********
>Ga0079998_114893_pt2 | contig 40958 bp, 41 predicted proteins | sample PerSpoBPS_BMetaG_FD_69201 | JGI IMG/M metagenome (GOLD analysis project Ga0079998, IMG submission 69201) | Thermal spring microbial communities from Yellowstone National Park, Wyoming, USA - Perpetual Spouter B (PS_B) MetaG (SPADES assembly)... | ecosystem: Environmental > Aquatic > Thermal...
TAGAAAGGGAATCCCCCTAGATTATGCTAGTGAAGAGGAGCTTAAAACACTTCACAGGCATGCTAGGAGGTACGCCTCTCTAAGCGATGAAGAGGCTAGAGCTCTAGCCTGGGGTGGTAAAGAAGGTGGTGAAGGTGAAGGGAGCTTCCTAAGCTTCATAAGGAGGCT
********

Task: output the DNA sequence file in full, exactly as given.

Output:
>Ga0079998_114893_pt2 | contig 40958 bp, 41 predicted proteins | sample PerSpoBPS_BMetaG_FD_69201 | JGI IMG/M metagenome (GOLD analysis project Ga0079998, IMG submission 69201) | Thermal spring microbial communities from Yellowstone National Park, Wyoming, USA - Perpetual Spouter B (PS_B) MetaG (SPADES assembly)... | ecosystem: Environmental > Aquatic > Thermal...
TAGAAAGGGAATCCCCCTAGATTATGCTAGTGAAGAGGAGCTTAAAACACTTCACAGGCATGCTAGGAGGTACGCCTCTCTAAGCGATGAAGAGGCTAGAGCTCTAGCCTGGGGTGGTAAAGAAGGTGGTGAAGGTGAAGGGAGCTTCCTAAGCTTCATAAGGAGGCT